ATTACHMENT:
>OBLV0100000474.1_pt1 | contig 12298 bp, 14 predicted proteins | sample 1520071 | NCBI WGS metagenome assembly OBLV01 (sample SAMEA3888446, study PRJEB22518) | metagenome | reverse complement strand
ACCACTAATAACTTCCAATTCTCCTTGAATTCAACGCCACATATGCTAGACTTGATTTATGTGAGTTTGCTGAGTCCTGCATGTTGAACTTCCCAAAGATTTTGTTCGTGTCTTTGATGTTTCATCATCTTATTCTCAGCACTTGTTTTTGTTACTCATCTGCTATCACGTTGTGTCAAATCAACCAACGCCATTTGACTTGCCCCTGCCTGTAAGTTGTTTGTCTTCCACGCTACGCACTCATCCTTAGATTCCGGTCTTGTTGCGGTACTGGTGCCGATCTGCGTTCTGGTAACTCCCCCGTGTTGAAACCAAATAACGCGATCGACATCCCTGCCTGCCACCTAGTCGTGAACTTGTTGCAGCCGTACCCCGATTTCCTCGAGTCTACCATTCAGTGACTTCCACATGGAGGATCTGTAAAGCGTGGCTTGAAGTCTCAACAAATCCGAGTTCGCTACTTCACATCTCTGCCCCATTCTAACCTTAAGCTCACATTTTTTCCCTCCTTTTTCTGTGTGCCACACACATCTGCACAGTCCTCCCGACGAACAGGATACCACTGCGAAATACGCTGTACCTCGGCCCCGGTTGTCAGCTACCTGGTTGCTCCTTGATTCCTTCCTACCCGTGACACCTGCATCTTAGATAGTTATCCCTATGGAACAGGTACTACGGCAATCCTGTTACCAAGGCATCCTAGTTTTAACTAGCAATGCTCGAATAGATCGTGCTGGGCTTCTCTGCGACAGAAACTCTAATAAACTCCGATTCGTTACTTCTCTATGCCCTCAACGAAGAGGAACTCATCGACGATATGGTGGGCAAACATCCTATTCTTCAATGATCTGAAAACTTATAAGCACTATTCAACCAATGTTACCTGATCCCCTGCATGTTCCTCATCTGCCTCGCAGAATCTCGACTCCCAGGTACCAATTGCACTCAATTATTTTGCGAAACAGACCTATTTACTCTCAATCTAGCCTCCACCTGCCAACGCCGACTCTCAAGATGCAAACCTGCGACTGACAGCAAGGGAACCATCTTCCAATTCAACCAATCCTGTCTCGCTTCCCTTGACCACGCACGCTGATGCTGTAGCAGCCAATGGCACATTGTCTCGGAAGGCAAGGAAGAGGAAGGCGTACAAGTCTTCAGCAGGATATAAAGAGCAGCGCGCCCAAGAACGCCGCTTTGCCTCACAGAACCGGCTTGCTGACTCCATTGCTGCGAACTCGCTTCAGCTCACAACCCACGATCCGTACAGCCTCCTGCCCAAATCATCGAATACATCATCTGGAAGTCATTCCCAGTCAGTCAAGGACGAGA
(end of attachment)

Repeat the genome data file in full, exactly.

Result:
>OBLV0100000474.1_pt1 | contig 12298 bp, 14 predicted proteins | sample 1520071 | NCBI WGS metagenome assembly OBLV01 (sample SAMEA3888446, study PRJEB22518) | metagenome | reverse complement strand
ACCACTAATAACTTCCAATTCTCCTTGAATTCAACGCCACATATGCTAGACTTGATTTATGTGAGTTTGCTGAGTCCTGCATGTTGAACTTCCCAAAGATTTTGTTCGTGTCTTTGATGTTTCATCATCTTATTCTCAGCACTTGTTTTTGTTACTCATCTGCTATCACGTTGTGTCAAATCAACCAACGCCATTTGACTTGCCCCTGCCTGTAAGTTGTTTGTCTTCCACGCTACGCACTCATCCTTAGATTCCGGTCTTGTTGCGGTACTGGTGCCGATCTGCGTTCTGGTAACTCCCCCGTGTTGAAACCAAATAACGCGATCGACATCCCTGCCTGCCACCTAGTCGTGAACTTGTTGCAGCCGTACCCCGATTTCCTCGAGTCTACCATTCAGTGACTTCCACATGGAGGATCTGTAAAGCGTGGCTTGAAGTCTCAACAAATCCGAGTTCGCTACTTCACATCTCTGCCCCATTCTAACCTTAAGCTCACATTTTTTCCCTCCTTTTTCTGTGTGCCACACACATCTGCACAGTCCTCCCGACGAACAGGATACCACTGCGAAATACGCTGTACCTCGGCCCCGGTTGTCAGCTACCTGGTTGCTCCTTGATTCCTTCCTACCCGTGACACCTGCATCTTAGATAGTTATCCCTATGGAACAGGTACTACGGCAATCCTGTTACCAAGGCATCCTAGTTTTAACTAGCAATGCTCGAATAGATCGTGCTGGGCTTCTCTGCGACAGAAACTCTAATAAACTCCGATTCGTTACTTCTCTATGCCCTCAACGAAGAGGAACTCATCGACGATATGGTGGGCAAACATCCTATTCTTCAATGATCTGAAAACTTATAAGCACTATTCAACCAATGTTACCTGATCCCCTGCATGTTCCTCATCTGCCTCGCAGAATCTCGACTCCCAGGTACCAATTGCACTCAATTATTTTGCGAAACAGACCTATTTACTCTCAATCTAGCCTCCACCTGCCAACGCCGACTCTCAAGATGCAAACCTGCGACTGACAGCAAGGGAACCATCTTCCAATTCAACCAATCCTGTCTCGCTTCCCTTGACCACGCACGCTGATGCTGTAGCAGCCAATGGCACATTGTCTCGGAAGGCAAGGAAGAGGAAGGCGTACAAGTCTTCAGCAGGATATAAAGAGCAGCGCGCCCAAGAACGCCGCTTTGCCTCACAGAACCGGCTTGCTGACTCCATTGCTGCGAACTCGCTTCAGCTCACAACCCACGATCCGTACAGCCTCCTGCCCAAATCATCGAATACATCATCTGGAAGTCATTCCCAGTCAGTCAAGGACGAGA